The Saint Charles Cemetery was created around the year 1680 as a burial place for the first workers who died during the construction of the Saint-Louis breakwater.
It provides a testimony to the diversity of the town’s population throughout the centuries that followed, and it was enlarged by the addition of a series of plots, one of which was reserved for the Protestant community which played an essential part in the growth of the port in the 18th and 19th centuries. It is also known as the “cemetery of the rich”, in contrast with the “cemetery of the poor” (the resting place of Georges Brassens), located facing the Thau Lagoon.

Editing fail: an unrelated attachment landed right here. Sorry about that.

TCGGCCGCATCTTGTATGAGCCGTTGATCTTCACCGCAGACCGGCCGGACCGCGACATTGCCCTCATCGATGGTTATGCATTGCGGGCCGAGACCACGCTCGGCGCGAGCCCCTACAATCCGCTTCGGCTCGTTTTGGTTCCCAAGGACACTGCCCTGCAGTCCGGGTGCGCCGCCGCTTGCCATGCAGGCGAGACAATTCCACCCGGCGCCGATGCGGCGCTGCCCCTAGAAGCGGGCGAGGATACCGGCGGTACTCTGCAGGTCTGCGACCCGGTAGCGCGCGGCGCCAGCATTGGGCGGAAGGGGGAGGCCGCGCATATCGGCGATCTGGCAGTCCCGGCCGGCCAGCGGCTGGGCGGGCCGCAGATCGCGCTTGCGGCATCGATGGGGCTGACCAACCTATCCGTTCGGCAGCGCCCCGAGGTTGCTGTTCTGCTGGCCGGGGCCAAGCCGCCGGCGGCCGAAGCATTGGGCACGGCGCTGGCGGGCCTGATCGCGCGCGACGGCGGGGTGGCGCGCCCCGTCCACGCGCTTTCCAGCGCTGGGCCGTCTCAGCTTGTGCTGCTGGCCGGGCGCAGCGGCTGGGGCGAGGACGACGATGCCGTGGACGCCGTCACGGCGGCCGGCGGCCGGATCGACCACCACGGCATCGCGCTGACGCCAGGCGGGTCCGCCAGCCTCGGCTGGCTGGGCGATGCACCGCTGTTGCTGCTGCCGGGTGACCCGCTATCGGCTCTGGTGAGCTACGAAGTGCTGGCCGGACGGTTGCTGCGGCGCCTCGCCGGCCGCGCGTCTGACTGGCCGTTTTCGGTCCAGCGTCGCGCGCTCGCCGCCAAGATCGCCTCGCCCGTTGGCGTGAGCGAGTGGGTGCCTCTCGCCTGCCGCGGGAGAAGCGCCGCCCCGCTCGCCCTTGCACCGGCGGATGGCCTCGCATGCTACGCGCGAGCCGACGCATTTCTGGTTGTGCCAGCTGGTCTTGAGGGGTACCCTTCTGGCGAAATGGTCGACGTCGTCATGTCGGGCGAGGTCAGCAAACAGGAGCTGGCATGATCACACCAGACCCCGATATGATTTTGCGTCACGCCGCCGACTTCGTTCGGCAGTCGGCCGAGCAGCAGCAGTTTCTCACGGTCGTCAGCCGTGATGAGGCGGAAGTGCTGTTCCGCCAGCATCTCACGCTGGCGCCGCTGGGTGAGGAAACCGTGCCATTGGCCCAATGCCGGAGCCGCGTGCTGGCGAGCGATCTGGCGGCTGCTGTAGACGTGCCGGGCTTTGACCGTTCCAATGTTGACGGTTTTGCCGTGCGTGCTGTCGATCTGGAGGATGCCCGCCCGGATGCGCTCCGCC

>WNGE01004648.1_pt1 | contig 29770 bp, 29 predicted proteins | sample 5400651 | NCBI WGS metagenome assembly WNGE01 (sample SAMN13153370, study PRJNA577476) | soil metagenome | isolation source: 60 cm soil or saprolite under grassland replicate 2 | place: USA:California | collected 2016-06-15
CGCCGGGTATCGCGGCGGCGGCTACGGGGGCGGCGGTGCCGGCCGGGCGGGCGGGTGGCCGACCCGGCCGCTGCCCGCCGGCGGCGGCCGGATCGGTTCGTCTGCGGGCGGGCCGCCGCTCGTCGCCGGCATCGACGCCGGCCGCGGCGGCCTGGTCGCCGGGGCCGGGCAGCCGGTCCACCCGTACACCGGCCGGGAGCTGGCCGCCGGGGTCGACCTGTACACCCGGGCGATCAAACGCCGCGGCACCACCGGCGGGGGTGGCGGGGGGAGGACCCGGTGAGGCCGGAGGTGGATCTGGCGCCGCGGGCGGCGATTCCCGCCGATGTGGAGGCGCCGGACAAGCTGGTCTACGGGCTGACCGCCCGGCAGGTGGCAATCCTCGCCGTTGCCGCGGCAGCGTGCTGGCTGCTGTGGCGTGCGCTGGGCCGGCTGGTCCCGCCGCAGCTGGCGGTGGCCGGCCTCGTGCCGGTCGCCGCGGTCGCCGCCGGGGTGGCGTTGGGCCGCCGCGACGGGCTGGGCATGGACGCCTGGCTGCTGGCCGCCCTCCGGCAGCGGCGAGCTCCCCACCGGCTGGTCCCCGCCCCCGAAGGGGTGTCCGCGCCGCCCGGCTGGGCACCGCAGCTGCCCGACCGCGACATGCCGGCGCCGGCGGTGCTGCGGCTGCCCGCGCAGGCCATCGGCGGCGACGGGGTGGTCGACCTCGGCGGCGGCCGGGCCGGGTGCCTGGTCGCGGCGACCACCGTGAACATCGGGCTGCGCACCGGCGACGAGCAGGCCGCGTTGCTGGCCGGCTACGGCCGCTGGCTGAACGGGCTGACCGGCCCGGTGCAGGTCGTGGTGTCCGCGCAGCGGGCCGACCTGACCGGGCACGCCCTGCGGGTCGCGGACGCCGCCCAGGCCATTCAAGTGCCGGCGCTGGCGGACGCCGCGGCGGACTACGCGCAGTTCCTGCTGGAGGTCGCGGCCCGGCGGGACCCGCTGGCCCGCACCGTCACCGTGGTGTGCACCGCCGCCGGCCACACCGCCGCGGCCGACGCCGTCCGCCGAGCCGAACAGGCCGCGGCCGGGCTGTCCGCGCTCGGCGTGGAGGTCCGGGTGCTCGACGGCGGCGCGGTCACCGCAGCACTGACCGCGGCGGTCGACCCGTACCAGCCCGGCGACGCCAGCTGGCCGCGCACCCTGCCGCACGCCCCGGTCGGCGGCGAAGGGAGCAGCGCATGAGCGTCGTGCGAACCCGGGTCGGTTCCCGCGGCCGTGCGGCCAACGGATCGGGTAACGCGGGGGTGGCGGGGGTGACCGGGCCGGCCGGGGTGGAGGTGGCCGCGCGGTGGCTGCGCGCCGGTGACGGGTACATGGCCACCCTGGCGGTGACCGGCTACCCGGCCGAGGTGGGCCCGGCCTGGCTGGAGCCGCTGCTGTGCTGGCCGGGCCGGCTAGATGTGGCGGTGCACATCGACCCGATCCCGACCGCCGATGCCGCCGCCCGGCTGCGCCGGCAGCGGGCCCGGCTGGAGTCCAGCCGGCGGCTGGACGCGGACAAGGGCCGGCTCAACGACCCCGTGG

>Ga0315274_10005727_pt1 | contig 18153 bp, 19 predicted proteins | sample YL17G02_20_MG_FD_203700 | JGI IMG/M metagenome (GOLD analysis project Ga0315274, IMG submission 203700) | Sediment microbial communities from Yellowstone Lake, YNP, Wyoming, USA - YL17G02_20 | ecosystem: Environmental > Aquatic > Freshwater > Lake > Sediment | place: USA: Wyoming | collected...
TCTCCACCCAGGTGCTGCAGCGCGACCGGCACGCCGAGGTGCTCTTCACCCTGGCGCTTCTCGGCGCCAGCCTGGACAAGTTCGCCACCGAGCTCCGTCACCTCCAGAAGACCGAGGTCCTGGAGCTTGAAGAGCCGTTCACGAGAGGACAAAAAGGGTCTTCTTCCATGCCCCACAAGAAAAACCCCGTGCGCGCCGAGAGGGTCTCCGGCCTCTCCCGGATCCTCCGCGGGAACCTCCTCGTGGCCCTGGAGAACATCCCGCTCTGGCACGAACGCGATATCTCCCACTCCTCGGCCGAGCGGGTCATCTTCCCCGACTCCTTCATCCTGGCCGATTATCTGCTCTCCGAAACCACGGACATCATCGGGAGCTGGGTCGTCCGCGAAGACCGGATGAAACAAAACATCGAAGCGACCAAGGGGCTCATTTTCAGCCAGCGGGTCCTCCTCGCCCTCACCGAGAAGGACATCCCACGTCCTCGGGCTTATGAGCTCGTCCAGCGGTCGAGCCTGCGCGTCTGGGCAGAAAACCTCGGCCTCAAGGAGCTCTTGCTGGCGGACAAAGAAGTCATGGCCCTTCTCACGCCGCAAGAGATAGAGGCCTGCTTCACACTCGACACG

Several of the graves speak of the town’s sea-going traditions, for example the grave of the pilots who were lost on a mission to assist a vessel in distress, and the grave of the young sea-cadet, Eugène Herber, killed in Beijing in 1900. Others bear witness to the fame of outstanding personalities from Sète, such as the minister Mario Roustan and the actor and theatre director Jean Vilar... On 7 August 1945, the Saint Charles Cemetery was renamed Cimetière Marin (The sea cemetery), an allusion to Paul Valéry’s famous poem.